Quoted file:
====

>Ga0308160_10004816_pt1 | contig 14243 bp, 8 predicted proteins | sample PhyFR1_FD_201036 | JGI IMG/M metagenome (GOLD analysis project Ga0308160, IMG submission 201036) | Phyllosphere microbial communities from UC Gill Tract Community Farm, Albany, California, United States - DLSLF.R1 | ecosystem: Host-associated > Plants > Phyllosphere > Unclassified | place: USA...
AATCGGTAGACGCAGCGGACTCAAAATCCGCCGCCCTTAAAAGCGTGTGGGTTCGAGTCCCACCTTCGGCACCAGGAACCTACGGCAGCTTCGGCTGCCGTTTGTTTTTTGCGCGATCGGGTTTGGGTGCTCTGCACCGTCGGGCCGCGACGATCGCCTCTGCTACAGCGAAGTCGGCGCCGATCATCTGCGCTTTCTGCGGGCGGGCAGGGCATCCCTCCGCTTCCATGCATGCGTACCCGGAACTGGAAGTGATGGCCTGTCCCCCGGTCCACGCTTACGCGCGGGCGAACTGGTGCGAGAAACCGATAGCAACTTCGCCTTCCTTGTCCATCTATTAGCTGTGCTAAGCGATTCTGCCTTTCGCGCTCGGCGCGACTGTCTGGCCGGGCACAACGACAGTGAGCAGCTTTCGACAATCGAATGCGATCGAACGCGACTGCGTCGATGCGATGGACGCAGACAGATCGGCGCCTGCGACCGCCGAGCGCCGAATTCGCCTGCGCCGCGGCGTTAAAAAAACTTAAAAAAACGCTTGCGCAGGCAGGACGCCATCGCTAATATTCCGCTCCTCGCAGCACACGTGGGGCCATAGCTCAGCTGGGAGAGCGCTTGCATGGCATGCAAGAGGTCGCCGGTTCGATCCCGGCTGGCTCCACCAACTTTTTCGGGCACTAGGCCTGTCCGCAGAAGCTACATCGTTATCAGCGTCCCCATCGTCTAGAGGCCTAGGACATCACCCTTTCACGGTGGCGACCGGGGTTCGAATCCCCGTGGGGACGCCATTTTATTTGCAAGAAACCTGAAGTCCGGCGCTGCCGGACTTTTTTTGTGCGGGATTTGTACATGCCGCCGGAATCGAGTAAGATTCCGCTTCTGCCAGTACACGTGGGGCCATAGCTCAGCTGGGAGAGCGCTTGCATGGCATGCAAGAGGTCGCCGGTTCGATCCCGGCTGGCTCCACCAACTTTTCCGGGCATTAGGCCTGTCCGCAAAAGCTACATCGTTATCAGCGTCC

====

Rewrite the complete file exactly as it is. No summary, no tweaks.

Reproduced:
>Ga0308160_10004816_pt1 | contig 14243 bp, 8 predicted proteins | sample PhyFR1_FD_201036 | JGI IMG/M metagenome (GOLD analysis project Ga0308160, IMG submission 201036) | Phyllosphere microbial communities from UC Gill Tract Community Farm, Albany, California, United States - DLSLF.R1 | ecosystem: Host-associated > Plants > Phyllosphere > Unclassified | place: USA...
AATCGGTAGACGCAGCGGACTCAAAATCCGCCGCCCTTAAAAGCGTGTGGGTTCGAGTCCCACCTTCGGCACCAGGAACCTACGGCAGCTTCGGCTGCCGTTTGTTTTTTGCGCGATCGGGTTTGGGTGCTCTGCACCGTCGGGCCGCGACGATCGCCTCTGCTACAGCGAAGTCGGCGCCGATCATCTGCGCTTTCTGCGGGCGGGCAGGGCATCCCTCCGCTTCCATGCATGCGTACCCGGAACTGGAAGTGATGGCCTGTCCCCCGGTCCACGCTTACGCGCGGGCGAACTGGTGCGAGAAACCGATAGCAACTTCGCCTTCCTTGTCCATCTATTAGCTGTGCTAAGCGATTCTGCCTTTCGCGCTCGGCGCGACTGTCTGGCCGGGCACAACGACAGTGAGCAGCTTTCGACAATCGAATGCGATCGAACGCGACTGCGTCGATGCGATGGACGCAGACAGATCGGCGCCTGCGACCGCCGAGCGCCGAATTCGCCTGCGCCGCGGCGTTAAAAAAACTTAAAAAAACGCTTGCGCAGGCAGGACGCCATCGCTAATATTCCGCTCCTCGCAGCACACGTGGGGCCATAGCTCAGCTGGGAGAGCGCTTGCATGGCATGCAAGAGGTCGCCGGTTCGATCCCGGCTGGCTCCACCAACTTTTTCGGGCACTAGGCCTGTCCGCAGAAGCTACATCGTTATCAGCGTCCCCATCGTCTAGAGGCCTAGGACATCACCCTTTCACGGTGGCGACCGGGGTTCGAATCCCCGTGGGGACGCCATTTTATTTGCAAGAAACCTGAAGTCCGGCGCTGCCGGACTTTTTTTGTGCGGGATTTGTACATGCCGCCGGAATCGAGTAAGATTCCGCTTCTGCCAGTACACGTGGGGCCATAGCTCAGCTGGGAGAGCGCTTGCATGGCATGCAAGAGGTCGCCGGTTCGATCCCGGCTGGCTCCACCAACTTTTCCGGGCATTAGGCCTGTCCGCAAAAGCTACATCGTTATCAGCGTCC